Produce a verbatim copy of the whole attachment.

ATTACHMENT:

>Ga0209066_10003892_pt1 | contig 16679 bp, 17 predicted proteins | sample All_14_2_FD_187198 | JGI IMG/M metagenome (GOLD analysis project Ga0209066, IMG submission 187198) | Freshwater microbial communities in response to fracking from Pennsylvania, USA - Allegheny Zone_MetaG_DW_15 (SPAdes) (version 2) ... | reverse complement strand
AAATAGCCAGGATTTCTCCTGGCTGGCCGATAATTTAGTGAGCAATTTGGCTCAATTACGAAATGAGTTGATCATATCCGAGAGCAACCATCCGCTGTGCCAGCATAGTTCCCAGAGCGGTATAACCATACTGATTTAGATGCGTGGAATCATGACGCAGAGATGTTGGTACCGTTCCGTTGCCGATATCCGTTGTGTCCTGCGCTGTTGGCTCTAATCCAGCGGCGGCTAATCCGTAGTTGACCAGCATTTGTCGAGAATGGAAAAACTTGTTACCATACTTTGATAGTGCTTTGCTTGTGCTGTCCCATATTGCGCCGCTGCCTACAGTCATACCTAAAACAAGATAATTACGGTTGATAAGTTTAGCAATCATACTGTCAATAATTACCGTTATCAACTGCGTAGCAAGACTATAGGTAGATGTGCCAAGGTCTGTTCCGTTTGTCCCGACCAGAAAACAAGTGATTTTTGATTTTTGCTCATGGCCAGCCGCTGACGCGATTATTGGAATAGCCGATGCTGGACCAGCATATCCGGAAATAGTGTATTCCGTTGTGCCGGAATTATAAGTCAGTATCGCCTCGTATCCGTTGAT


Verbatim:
>Ga0209066_10003892_pt1 | contig 16679 bp, 17 predicted proteins | sample All_14_2_FD_187198 | JGI IMG/M metagenome (GOLD analysis project Ga0209066, IMG submission 187198) | Freshwater microbial communities in response to fracking from Pennsylvania, USA - Allegheny Zone_MetaG_DW_15 (SPAdes) (version 2) ... | reverse complement strand
AAATAGCCAGGATTTCTCCTGGCTGGCCGATAATTTAGTGAGCAATTTGGCTCAATTACGAAATGAGTTGATCATATCCGAGAGCAACCATCCGCTGTGCCAGCATAGTTCCCAGAGCGGTATAACCATACTGATTTAGATGCGTGGAATCATGACGCAGAGATGTTGGTACCGTTCCGTTGCCGATATCCGTTGTGTCCTGCGCTGTTGGCTCTAATCCAGCGGCGGCTAATCCGTAGTTGACCAGCATTTGTCGAGAATGGAAAAACTTGTTACCATACTTTGATAGTGCTTTGCTTGTGCTGTCCCATATTGCGCCGCTGCCTACAGTCATACCTAAAACAAGATAATTACGGTTGATAAGTTTAGCAATCATACTGTCAATAATTACCGTTATCAACTGCGTAGCAAGACTATAGGTAGATGTGCCAAGGTCTGTTCCGTTTGTCCCGACCAGAAAACAAGTGATTTTTGATTTTTGCTCATGGCCAGCCGCTGACGCGATTATTGGAATAGCCGATGCTGGACCAGCATATCCGGAAATAGTGTATTCCGTTGTGCCGGAATTATAAGTCAGTATCGCCTCGTATCCGTTGAT